Definitions for Entropyˈɛn trə pi
Random House Webster's College Dictionary
en•tro•pyˈɛn trə pi(n.)
a function of thermodynamic variables, as temperature or pressure, that is a measure of the energy that is not available for work in a thermodynamic process.
Ref: Symbol: S 2
(in data transmission and information theory) a measure of the loss of information in a transmitted signal.
Category: Thermodynamics, Computers
(in cosmology) a hypothetical tendency for the universe to attain a state of maximum homogeneity in which all matter is at a uniform temperature.
a state of disorder, as in a social system, or a hypothetical tendency toward such a state.
Origin of entropy:
< G Entropie (1865); see en -2, -tropy
information, selective information, entropy(noun)
(communication theory) a numerical measure of the uncertainty of an outcome
"the signal contained thousands of bits of information"
randomness, entropy, S(noun)
(thermodynamics) a thermodynamic quantity representing the amount of energy in a system that is no longer available for doing mechanical work
"entropy increases as matter and energy in the universe degrade to an ultimate state of inert uniformity"
A measure of the amount of information and noise present in a signal. Originally a tongue in cheek coinage, has fallen into disuse to avoid confusion with thermodynamic entropy.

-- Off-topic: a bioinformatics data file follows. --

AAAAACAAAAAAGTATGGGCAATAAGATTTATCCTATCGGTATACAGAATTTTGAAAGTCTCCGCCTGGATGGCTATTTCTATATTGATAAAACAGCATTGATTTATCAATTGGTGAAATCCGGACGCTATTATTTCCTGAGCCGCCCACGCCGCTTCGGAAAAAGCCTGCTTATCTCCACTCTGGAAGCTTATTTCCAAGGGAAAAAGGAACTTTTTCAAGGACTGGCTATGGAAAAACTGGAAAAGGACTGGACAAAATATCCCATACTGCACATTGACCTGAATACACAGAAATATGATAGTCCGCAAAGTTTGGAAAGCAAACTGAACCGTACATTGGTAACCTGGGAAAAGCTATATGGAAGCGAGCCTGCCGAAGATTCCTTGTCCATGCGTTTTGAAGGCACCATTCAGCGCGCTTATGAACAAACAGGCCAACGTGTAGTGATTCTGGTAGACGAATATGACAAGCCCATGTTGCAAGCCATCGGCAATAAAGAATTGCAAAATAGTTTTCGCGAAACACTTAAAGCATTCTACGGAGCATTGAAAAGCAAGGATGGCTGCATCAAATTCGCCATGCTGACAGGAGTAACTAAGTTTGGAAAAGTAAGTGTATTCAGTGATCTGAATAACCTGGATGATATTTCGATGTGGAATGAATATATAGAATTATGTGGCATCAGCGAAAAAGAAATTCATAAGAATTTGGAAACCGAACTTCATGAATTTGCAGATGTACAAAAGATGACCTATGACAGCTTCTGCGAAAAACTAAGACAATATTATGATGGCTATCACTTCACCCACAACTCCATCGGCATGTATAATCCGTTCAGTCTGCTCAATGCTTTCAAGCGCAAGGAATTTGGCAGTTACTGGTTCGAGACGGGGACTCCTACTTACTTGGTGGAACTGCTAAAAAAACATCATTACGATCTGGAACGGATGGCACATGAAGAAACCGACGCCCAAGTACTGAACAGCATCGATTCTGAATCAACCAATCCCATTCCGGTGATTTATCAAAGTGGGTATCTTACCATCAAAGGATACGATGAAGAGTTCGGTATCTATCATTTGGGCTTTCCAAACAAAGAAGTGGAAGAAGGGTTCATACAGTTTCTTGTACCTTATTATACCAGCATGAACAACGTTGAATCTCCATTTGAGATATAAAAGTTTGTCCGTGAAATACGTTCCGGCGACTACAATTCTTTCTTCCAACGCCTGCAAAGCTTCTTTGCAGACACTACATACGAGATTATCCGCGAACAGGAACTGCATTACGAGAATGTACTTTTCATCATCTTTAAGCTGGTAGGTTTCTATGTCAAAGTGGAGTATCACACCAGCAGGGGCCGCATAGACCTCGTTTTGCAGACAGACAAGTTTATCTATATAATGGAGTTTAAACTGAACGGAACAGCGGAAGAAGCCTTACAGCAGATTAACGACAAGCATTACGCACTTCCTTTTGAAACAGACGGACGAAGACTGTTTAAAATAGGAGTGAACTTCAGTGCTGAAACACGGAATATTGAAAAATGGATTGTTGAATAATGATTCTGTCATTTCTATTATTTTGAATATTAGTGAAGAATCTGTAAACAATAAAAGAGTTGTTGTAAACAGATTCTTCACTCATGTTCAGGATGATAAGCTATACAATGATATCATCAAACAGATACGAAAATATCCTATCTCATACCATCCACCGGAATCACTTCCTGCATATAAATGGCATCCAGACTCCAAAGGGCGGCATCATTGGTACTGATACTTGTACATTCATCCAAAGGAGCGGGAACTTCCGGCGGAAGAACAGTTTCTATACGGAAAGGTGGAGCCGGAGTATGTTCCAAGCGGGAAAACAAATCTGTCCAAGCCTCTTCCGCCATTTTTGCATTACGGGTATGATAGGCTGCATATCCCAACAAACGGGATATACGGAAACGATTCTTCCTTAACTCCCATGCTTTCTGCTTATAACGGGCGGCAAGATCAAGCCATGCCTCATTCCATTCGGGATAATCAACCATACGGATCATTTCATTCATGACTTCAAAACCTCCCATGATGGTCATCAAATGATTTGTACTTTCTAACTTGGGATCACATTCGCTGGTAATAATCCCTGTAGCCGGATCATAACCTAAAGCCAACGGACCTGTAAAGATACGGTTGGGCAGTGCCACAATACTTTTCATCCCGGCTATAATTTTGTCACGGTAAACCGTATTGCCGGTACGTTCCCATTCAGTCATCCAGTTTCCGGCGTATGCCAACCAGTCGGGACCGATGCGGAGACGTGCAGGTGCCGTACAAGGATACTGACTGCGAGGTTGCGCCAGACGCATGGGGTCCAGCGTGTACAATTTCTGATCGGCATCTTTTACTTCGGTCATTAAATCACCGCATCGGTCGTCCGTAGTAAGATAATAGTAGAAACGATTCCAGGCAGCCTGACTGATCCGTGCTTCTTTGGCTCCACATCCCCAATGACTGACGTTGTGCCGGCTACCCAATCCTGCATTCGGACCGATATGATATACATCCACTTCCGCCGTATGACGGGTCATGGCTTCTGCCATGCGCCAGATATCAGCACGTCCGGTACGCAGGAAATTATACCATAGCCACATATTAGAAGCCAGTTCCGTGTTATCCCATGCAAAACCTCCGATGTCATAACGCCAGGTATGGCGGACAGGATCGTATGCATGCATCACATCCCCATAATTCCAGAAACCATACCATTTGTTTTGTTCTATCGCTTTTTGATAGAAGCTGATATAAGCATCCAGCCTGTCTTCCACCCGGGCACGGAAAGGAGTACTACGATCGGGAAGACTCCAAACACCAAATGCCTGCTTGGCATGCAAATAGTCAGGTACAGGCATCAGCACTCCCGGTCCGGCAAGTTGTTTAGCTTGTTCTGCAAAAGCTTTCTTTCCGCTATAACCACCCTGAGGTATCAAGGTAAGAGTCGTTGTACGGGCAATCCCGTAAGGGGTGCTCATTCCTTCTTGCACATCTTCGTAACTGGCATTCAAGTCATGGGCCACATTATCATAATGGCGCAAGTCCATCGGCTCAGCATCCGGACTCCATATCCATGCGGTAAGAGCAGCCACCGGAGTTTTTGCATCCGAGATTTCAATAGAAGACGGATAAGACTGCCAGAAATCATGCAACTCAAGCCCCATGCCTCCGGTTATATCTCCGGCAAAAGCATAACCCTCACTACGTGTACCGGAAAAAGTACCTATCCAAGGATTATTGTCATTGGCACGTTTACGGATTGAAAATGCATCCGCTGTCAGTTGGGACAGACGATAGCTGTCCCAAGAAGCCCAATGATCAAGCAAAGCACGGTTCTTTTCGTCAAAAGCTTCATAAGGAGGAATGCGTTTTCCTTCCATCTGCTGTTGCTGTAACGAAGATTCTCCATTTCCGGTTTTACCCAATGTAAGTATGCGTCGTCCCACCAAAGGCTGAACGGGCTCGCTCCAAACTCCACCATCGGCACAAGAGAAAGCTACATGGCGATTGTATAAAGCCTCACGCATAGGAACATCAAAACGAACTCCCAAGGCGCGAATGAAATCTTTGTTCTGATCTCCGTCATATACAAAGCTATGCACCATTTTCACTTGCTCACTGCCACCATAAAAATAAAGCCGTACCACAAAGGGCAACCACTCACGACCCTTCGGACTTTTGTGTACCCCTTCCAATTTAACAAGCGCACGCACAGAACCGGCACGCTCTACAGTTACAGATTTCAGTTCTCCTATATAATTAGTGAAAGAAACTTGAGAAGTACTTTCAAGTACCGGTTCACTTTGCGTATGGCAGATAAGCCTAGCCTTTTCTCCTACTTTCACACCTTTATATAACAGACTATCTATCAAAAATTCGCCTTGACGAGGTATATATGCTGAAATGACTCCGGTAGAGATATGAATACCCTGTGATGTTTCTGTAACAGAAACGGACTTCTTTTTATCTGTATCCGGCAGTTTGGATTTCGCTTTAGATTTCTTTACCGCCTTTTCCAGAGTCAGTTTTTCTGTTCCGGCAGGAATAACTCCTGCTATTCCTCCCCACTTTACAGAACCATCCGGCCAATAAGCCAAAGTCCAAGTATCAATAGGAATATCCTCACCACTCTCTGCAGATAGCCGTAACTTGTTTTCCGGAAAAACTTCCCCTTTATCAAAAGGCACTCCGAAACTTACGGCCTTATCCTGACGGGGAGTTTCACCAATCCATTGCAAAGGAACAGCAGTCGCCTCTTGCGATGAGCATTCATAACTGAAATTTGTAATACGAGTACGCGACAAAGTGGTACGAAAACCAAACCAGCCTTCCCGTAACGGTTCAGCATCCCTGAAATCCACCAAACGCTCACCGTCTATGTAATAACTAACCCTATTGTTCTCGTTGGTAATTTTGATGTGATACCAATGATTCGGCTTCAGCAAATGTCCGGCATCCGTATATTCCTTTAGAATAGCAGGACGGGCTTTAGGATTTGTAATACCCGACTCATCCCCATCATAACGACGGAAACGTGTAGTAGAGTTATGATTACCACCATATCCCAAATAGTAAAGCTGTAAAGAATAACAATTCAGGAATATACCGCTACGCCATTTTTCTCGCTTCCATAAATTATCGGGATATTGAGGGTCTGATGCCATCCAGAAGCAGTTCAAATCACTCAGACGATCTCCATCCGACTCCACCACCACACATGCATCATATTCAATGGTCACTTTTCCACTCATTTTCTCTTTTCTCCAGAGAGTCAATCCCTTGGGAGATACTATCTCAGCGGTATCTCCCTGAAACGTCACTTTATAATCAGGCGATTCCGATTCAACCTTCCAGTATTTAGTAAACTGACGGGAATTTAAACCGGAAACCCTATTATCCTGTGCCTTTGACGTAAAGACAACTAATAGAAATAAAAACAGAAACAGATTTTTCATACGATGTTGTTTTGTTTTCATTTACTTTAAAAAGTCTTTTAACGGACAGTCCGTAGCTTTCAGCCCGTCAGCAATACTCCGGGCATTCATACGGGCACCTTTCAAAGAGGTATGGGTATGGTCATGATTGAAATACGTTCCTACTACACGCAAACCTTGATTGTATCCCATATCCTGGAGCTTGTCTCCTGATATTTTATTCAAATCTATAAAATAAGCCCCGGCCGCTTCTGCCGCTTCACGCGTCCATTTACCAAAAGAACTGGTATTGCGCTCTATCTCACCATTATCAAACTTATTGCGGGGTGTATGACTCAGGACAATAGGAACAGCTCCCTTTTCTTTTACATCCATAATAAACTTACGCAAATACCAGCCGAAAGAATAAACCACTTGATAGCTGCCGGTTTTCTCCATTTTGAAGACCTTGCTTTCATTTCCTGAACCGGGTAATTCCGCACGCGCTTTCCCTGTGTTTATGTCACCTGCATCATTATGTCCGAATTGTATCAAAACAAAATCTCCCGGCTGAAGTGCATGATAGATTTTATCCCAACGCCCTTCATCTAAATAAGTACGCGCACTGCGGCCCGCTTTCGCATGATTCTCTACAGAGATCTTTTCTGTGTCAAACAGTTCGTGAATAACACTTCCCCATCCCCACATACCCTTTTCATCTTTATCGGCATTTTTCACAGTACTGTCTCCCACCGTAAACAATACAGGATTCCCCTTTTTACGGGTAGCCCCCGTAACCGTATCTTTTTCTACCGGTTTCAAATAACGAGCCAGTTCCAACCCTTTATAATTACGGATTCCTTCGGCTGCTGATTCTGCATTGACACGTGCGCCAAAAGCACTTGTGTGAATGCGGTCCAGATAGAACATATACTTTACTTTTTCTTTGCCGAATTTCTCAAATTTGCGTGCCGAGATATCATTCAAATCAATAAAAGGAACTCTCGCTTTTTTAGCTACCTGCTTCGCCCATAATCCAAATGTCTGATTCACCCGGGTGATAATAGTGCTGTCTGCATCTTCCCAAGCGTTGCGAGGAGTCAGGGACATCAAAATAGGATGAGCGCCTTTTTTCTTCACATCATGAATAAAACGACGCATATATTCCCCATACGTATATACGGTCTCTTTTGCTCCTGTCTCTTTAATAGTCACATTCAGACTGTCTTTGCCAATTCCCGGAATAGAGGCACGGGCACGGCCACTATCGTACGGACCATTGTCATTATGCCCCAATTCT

The tendency of a system that is left to itself to descend into chaos.
Origin: First attested in 1868. From German Entropie, coined in 1865 by Rudolph Clausius, from ἐντροπία, from ἐν + τροπή.
a certain property of a body, expressed as a measurable quantity, such that when there is no communication of heat the quantity remains constant, but when heat enters or leaves the body the quantity increases or diminishes. If a small amount, h, of heat enters the body when its temperature is t in the thermodynamic scale the entropy of the body is increased by h / t. The entropy is regarded as measured from some standard temperature and pressure. Sometimes called the thermodynamic function
U.S. National Library of Medicine
The measure of that part of the heat or energy of a system which is not available to perform work. Entropy increases in all natural (spontaneous and irreversible) processes. (From Dorland, 28th ed)
The Standard Electrical Dictionary
Non-available energy. As energy may in some way or other be generally reduced to heat, it will be found that the equalizing of temperature, actual and potential, in a system, while it leaves the total energy unchanged, makes it all unavailable, because all work represents a fall in degree of energy or a fall in temperature. But in a system such as described no such fall could occur, therefore no work could be done. The universe is obviously tending in that direction. On the earth the exhaustion of coal is in the direction of degradation of its high potential energy, so that the entropy of the universe tends to zero. (See Energy, Degradation of.) [Transcriber's note: Entropy (disorder) INCREASES, while AVAILABLE ENERGY tends to zero.]